Rey Leon works on sustainability in Huron. Sustainability is a common enough word on the California coast, where hybrid cars, organic food, and solar power are status symbols as green as the money that buys them. But what does sustainability mean in Huron, population 6,733?
Situated 50 miles west of Fresno in the tomato fields, Huron has the dubious distinction of having one of the lowest median household incomes in California — $22,969 compared to California's median of $61,632. And even though it's in the middle of farmland, Huron is anything but rural: The census department defines an urban area as having 1,000 residents per square mile. Huron has 4,200 per square mile, which makes it essentially a miniature city — smaller than most Los Angeles neighborhoods — squeezed in between the valuable farmland and roads that supply the tomato paste factories in Huron and surrounding towns.
I met Leon, director of Valley LEAP (Latino Environmental Advancement Policy Project), at the town hall, which has some of the biggest trees and the nicest lawn in this dusty place.
Dirt blows into Huron from the fields and a creek, and is kicked up again by the fully loaded semis barreling through on state Route 269.
How can a place this brown be green? Leon thinks Huron doesn't need solar panels or big spending or revolutionary ideas so much as it needs to harness the strengths of the community: "Ideas about sustainability usually come from the outside, but I had an idea about them coming from within."
For example, many residents of the town, which is more than 96% Latino according to the 2010 census, are practitioners of molcajete, the stone mortar used in Mexican cooking that you've likely seen if you've ever ordered guacamole prepared tableside.
Leon throws up his hands: "It's green manufacturing, slow food, live food, and there's a cultural practice that uses human power instead of an electric blender." If you count molcajetes instead of Priuses, Huron's homes are greener than Berkeley's.
When Leon stops by his dad's house, he greets, sometimes with a whistle, various young men who pass by. Greetings, he explains later, are "cultural glue" that tie the generations together. This glue, he says, is harder to find in the neighborhood where he lives in Fresno. There, friends' attempts to create a neighborhood watch were hampered because neighbors didn't know one another, and they didn't want to go to meetings. Eventually, the neighborhood resorted to staying in touch on Facebook.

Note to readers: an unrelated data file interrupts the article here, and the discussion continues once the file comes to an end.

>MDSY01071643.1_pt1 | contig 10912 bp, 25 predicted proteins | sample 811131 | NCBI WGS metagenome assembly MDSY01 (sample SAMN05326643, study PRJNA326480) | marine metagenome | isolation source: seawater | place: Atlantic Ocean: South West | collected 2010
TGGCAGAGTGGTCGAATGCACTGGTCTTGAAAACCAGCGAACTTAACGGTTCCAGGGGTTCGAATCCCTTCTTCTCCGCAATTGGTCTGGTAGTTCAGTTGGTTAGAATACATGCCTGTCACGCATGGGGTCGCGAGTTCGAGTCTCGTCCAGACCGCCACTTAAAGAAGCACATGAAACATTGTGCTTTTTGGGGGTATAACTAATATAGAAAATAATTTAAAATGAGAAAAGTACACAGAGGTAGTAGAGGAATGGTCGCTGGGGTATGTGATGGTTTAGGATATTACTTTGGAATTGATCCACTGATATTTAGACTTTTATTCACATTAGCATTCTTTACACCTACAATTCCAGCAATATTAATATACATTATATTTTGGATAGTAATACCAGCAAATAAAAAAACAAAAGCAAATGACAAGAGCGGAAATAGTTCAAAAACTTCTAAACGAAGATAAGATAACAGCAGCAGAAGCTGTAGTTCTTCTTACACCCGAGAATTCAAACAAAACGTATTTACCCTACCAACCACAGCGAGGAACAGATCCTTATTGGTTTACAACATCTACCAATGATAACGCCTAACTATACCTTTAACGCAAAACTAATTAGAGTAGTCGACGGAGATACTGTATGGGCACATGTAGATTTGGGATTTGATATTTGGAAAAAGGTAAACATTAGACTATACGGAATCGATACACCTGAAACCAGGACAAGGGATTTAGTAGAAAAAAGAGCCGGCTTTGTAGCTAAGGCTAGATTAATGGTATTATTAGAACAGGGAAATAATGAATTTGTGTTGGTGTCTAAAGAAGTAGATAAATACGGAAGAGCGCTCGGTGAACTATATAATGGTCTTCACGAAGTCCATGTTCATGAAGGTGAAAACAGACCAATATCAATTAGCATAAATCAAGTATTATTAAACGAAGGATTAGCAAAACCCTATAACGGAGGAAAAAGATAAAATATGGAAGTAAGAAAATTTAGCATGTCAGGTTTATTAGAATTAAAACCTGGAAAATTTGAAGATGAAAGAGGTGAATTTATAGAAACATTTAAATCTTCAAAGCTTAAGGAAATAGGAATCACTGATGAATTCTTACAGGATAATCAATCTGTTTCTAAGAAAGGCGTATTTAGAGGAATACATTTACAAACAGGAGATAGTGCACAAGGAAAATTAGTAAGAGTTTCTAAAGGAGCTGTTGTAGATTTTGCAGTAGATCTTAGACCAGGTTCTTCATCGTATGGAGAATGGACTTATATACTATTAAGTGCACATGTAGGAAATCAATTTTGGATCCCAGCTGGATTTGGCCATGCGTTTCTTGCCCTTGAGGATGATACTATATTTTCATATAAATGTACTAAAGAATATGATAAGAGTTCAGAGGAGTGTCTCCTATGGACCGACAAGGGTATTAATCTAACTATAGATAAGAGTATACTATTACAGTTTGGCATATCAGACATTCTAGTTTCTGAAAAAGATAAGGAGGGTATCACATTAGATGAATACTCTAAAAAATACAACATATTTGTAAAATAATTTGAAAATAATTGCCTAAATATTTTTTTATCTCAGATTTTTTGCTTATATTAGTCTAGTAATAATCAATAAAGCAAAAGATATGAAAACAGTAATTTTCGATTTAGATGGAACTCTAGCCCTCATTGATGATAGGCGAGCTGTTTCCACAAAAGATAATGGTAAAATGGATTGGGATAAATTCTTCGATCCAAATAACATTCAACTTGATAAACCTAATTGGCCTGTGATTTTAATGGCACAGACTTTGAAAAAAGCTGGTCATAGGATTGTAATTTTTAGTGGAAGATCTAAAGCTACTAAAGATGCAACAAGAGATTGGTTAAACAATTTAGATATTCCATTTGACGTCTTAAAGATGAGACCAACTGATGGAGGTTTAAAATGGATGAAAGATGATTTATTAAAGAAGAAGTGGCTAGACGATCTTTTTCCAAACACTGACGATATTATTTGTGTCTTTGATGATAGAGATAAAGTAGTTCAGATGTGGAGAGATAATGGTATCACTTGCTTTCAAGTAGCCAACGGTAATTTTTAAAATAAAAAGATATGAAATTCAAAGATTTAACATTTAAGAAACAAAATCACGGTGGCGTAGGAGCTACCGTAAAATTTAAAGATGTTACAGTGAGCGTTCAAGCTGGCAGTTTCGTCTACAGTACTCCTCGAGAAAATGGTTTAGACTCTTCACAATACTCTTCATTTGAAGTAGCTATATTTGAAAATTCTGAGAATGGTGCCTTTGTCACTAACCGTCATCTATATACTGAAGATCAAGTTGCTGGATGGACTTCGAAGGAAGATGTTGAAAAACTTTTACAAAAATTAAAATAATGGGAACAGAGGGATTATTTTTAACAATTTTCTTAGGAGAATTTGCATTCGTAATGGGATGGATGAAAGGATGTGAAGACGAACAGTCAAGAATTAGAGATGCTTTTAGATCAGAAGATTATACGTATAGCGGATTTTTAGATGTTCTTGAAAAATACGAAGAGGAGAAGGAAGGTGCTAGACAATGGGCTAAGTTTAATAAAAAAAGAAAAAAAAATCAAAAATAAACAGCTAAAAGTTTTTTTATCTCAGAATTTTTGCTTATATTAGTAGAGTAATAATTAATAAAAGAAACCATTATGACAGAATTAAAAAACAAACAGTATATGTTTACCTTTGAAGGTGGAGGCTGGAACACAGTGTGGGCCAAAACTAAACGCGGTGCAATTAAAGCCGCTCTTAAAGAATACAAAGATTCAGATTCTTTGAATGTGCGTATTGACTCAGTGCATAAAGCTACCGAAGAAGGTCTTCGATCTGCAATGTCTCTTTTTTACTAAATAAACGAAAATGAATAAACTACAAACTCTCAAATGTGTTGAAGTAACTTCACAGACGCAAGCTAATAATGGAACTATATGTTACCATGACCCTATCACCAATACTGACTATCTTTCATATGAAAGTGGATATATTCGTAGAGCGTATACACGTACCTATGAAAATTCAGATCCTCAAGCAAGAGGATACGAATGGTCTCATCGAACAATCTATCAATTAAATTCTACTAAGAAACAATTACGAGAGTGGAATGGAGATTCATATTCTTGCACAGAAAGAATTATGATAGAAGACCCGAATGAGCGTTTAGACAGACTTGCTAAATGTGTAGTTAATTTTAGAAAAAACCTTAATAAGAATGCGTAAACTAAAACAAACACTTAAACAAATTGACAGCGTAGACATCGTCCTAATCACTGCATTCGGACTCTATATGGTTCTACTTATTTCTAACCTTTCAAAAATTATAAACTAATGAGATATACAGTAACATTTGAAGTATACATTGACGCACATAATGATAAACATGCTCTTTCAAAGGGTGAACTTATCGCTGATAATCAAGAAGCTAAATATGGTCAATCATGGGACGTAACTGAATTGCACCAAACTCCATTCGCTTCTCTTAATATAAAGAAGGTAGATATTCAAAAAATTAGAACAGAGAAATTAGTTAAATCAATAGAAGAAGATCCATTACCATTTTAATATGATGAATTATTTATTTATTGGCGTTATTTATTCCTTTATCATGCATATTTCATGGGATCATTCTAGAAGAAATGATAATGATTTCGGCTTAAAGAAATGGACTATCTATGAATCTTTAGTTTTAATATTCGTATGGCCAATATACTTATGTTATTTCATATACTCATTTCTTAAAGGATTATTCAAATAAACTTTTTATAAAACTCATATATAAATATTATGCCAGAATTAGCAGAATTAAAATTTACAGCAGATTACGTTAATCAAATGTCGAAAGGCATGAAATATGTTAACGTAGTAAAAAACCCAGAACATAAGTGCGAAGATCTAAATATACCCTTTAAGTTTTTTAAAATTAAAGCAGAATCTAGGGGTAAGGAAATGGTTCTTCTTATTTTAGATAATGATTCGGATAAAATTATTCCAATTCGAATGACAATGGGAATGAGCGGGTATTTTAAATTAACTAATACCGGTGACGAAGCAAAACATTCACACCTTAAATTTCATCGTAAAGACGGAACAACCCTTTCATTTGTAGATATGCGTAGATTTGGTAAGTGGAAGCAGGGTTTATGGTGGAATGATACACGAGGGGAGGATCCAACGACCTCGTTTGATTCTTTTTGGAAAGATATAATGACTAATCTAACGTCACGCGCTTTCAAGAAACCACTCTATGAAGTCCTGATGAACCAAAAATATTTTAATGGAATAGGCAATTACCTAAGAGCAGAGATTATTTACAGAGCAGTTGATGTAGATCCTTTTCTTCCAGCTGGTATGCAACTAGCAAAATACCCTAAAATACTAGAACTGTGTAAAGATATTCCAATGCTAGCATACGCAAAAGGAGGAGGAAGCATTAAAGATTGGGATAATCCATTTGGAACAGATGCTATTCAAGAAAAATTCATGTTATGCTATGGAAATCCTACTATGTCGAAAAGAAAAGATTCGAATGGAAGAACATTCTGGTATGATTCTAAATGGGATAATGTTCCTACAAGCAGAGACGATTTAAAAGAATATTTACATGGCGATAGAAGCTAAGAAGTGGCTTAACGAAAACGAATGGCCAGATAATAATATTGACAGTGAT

One problem Leon sees in Huron is that at night it's "dead." Leon would like Huron to be more like Avenal, where families regularly walk around at night. Avenal, Leon says, used to be dead, but its culture was reinvigorated by more recent immigrants from Michoacan, who brought their culture of strolling after dinner. In Huron, no one is out walking. Part of the reason, Leon says, is Route 269 and its trucks, which have hit people.
In 2011, Caltrans gave an environmental justice grant to the city of Huron and Valley LEAP to "identify low-cost, easy-to-implement solutions and long-term strategies to improve safety, access, and mobility for all users." What that really meant was that they needed to find a way to coexist with Route 269 and its trucks.
After community discussions, Huron asked Caltrans to put in traffic circles at both ends of town to slow the trucks down and improve crosswalks. But what excites Leon the most is the idea of building what he calls a "pocket plazita." This tiny plaza will occupy a strip of land created by fixing a dangerous intersection between two city streets and 269.
"Youth can go there, and maybe they learn to play the guitar," he says. "Eventually there could be a mariachi group there. Families can get together. There should be a space for a few food vendors so the old people will feel at home."
So far, Caltrans has said the plan is feasible, and the city has approved it. The search is on for funding. If the plazita is built, Huron will have a place to meet and greet in the midst of poverty, dust and industrial tomatoes. And that would be green.
Lisa Margonelli is associate editor of Zocalo Public Square, for which she wrote this, and is author of "Oil On the Brain: Petroleum's Long, Strange Trip to Your Tank."